Reuters: The United States on Friday played down the chance of major powers agreeing on new U.N. sanctions against Iran when ministers meet in Berlin next week, underlining discord over how to proceed with Tehran.
By Sue Pleming
WASHINGTON, Jan 18 (Reuters) – The United States on Friday played down the chance of major powers agreeing on new U.N. sanctions against Iran when ministers meet in Berlin next week, underlining discord over how to proceed with Tehran.
State Department spokesman Sean McCormack said there was still no agreement among major powers on a third U.N. Security Council resolution against Iran over its nuclear program.
Russian and China have stiffened opposition to putting more pressure on Iran since a U.S. intelligence report last month concluded Tehran halted its atomic weapons program in 2003. The United States, however, has used increasingly harsh language against Iran in recent weeks as it spearheads the drive for more punitive measures against Tehran.
McCormack said U.S. Secretary of State Condoleezza Rice and foreign ministers from the other four permanent members of the U.N. Security Council — China, Russia, France and Britain — as well as Germany, would keep working on the sanctions resolution during the talks on Tuesday.
“We are optimistic that we will eventually be able to get a resolution,” he said. “We would have wished that we had had one by now but that is multilateral diplomacy for you.”
Asked whether he was hopeful the ministers would agree on elements of a resolution during the Berlin talks on Tuesday, McCormack said: “It might take a little longer.”
In recent days, McCormack has sought to lower expectations for the Berlin meeting, saying it would look not only at sanctions but at what the strategy should be going forward.
“You might term it a brainstorming session, about what are the diplomatic pathways available to us, so that we can pressure the Iranian regime to make a different set of choices regarding its behavior in the international system. That’s the whole object of the exercise here,” he said.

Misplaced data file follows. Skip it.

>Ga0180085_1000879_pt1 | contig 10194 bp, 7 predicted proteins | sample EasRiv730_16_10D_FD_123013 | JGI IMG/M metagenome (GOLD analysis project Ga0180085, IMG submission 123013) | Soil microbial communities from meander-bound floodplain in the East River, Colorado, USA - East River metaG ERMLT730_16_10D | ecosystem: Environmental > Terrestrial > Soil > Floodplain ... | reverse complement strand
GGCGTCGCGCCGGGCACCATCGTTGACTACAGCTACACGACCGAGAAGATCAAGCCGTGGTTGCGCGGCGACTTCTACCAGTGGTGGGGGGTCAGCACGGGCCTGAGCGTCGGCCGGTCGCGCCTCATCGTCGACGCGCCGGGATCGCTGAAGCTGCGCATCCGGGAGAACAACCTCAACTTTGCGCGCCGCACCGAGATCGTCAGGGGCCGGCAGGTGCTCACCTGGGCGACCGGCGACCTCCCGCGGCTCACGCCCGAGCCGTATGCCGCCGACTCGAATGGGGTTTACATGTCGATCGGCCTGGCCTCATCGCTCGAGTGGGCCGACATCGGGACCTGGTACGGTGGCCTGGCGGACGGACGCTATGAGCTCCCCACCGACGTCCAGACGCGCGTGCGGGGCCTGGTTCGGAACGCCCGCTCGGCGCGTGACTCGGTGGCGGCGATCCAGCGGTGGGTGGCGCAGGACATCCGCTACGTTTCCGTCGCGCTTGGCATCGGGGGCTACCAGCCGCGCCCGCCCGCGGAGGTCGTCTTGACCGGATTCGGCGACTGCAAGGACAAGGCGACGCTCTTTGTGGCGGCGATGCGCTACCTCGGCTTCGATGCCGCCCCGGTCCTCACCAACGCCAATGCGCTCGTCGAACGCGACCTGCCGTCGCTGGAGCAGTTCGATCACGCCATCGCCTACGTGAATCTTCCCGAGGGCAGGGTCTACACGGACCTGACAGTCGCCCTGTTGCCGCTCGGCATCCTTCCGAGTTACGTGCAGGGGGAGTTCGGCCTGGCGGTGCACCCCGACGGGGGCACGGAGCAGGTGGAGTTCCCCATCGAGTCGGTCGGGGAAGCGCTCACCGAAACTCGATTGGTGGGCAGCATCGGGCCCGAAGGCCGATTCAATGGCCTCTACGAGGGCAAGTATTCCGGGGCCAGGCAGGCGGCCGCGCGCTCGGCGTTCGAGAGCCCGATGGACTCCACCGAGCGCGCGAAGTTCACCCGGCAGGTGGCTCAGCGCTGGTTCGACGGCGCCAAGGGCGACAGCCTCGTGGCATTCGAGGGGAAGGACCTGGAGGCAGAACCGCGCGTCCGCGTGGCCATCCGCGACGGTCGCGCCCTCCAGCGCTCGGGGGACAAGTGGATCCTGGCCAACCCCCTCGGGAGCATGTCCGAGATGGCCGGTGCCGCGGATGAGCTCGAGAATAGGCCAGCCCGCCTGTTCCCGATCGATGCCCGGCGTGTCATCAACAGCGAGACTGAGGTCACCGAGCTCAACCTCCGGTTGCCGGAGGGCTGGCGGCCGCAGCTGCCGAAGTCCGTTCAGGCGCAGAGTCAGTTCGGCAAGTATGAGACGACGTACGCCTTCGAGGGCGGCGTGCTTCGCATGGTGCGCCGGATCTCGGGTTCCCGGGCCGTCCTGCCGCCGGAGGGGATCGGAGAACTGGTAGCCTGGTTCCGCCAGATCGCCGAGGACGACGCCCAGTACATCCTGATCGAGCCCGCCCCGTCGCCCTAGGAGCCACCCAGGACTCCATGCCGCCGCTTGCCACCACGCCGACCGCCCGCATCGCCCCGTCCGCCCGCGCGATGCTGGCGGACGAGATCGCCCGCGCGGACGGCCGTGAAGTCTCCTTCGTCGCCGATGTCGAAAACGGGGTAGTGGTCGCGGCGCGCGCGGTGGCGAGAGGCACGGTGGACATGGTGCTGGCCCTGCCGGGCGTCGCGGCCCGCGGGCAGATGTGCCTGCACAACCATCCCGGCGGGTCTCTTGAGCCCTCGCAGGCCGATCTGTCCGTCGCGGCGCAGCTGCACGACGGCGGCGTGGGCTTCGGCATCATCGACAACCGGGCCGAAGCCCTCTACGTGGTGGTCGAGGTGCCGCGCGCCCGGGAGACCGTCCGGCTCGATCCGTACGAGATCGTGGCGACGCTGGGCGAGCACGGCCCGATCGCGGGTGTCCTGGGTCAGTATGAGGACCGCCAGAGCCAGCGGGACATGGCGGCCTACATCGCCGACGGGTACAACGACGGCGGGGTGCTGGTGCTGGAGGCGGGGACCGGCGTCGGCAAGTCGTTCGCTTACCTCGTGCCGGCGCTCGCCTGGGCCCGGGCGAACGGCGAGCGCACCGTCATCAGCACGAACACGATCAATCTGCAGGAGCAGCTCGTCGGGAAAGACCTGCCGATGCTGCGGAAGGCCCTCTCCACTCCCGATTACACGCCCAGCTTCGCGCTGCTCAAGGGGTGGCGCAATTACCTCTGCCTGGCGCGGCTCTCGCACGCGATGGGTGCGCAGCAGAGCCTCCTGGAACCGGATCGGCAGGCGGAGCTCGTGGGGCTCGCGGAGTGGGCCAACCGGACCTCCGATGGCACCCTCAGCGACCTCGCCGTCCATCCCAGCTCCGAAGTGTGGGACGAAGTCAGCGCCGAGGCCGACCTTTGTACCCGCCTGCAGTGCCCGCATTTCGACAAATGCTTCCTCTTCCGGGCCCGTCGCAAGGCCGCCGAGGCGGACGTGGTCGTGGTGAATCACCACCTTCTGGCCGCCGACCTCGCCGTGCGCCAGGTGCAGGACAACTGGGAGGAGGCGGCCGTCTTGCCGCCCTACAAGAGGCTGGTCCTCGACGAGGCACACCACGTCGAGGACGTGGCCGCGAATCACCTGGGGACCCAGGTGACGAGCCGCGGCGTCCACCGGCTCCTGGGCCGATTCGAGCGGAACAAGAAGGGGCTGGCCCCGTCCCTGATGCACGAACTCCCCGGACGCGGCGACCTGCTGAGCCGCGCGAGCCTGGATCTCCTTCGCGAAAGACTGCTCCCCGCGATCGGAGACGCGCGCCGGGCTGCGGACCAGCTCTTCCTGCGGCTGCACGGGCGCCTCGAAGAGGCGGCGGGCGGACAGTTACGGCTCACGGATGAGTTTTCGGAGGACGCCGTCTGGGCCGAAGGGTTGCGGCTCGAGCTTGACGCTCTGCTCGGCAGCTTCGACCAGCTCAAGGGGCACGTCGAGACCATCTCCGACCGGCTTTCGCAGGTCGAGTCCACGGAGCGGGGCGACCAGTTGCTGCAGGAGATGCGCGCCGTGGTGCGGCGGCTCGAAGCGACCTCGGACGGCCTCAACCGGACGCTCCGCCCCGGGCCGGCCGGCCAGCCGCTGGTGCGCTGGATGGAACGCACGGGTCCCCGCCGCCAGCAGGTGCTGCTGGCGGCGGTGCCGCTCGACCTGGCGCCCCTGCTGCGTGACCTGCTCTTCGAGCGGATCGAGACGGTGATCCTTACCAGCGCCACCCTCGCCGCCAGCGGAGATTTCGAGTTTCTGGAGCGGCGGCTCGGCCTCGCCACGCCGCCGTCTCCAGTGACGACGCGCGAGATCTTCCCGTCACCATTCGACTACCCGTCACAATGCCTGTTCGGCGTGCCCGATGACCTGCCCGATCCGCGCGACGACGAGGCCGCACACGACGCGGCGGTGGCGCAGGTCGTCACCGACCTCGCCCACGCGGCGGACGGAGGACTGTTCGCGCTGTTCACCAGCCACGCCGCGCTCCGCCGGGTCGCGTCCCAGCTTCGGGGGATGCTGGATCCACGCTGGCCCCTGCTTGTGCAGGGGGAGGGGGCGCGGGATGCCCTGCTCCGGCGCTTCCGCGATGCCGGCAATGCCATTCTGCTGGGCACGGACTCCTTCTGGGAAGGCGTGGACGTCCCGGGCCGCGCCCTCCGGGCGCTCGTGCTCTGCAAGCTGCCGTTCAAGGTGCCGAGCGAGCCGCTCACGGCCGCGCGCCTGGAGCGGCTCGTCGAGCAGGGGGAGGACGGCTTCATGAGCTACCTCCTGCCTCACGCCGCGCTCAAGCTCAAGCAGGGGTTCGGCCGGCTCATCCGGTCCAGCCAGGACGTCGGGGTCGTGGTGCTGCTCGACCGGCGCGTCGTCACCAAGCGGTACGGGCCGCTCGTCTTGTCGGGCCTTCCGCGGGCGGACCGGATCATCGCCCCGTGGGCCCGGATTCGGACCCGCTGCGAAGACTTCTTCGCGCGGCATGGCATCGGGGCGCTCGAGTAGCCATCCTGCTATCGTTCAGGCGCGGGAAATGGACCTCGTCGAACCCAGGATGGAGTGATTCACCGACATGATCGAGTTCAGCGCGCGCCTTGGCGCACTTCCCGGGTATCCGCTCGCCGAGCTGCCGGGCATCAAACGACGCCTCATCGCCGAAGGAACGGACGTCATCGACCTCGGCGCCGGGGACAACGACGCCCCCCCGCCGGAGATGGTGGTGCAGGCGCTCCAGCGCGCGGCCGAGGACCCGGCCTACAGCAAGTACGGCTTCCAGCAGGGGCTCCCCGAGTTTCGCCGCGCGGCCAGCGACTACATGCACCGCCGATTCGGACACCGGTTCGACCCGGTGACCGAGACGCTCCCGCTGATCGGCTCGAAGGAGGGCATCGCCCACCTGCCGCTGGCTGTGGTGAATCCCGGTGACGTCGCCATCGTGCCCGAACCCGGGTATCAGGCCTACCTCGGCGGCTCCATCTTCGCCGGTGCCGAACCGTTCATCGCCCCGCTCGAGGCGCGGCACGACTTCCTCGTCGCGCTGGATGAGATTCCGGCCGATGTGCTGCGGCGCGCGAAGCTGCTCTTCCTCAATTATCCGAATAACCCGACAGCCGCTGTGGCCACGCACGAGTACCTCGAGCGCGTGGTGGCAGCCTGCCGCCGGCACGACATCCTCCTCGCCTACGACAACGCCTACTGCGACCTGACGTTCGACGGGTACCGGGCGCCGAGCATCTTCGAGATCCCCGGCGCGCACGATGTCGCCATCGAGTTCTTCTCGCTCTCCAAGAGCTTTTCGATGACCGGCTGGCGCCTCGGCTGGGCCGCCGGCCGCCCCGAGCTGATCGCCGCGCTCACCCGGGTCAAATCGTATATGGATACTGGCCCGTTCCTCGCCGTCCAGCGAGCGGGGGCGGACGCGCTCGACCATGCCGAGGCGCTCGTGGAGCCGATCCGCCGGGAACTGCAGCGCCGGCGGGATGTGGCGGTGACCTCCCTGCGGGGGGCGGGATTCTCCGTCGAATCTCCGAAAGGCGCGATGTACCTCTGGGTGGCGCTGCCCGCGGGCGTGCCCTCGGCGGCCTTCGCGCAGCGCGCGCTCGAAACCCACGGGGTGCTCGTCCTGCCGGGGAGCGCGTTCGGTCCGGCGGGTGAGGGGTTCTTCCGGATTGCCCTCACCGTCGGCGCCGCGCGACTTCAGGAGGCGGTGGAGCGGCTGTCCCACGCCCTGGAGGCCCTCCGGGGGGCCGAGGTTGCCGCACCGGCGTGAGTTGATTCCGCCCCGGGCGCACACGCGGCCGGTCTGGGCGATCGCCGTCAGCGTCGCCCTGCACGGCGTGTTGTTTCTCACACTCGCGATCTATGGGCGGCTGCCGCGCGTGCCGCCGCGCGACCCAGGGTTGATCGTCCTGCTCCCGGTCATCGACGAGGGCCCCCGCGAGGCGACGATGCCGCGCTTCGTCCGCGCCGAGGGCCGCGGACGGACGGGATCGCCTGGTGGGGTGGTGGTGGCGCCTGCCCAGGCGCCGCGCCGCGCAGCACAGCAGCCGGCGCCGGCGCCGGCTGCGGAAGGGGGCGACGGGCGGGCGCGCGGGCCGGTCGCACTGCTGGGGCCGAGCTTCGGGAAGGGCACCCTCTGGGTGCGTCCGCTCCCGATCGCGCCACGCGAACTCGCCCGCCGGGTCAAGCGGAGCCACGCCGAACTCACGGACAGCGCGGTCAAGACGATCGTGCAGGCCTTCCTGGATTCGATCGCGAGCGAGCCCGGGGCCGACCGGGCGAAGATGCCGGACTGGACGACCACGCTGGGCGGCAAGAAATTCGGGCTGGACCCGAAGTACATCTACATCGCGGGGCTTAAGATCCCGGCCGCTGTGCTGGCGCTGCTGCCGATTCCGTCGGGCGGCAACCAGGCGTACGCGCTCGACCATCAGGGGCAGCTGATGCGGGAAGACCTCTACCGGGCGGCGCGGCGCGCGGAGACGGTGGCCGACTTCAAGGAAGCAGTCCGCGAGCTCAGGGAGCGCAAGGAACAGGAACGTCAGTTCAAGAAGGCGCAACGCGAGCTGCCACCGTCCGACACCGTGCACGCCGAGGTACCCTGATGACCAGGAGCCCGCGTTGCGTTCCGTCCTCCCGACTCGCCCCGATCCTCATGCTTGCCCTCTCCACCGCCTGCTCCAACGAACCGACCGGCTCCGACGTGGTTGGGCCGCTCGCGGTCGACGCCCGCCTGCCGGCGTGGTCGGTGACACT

Since the U.S. national intelligence estimate was released last month, a Western diplomat said the Russians and Chinese had become “more difficult to handle” in Iran negotiations.
Several diplomats and a senior U.S. official, who spoke on condition they were not identified, said Washington wanted to target more Iranian state banks in a new resolution. The United States also wants to get nations to sanction business entities that supported Tehran’s nuclear and missile programs.
Russia, in particular, is balking at this and has support from China, several diplomats said.
“Draconian” measures such as sanctions on Iran’s oil and gas sector were not an option, McCormack said this week.
In June 2006, major powers offered Iran a package of incentives to give up enrichment work, including Iran’s right to develop nuclear energy for peaceful purposes and help with building light water reactors. Other incentives were allowing the export of civilian airline parts and promoting Tehran’s membership in the World Trade Organization.
Iran, the world’s fourth-largest oil exporter, says its uranium enrichment is aimed at generating electricity so that it can export more oil and gas while the West says it is trying to build a bomb.
Nonproliferation expert Sharon Squassoni from the Carnegie Endowment for International Peace said instead of talking about more sanctions, the approach could be to tweak some of the 2006 incentives to make them more attractive to Tehran.
However, in recent weeks U.S. officials have said more incentives for Iran is not an option.
The Bush administration has just a year left in office and Squassoni said time was limited to have a change of course. (Editing by Bill Trott)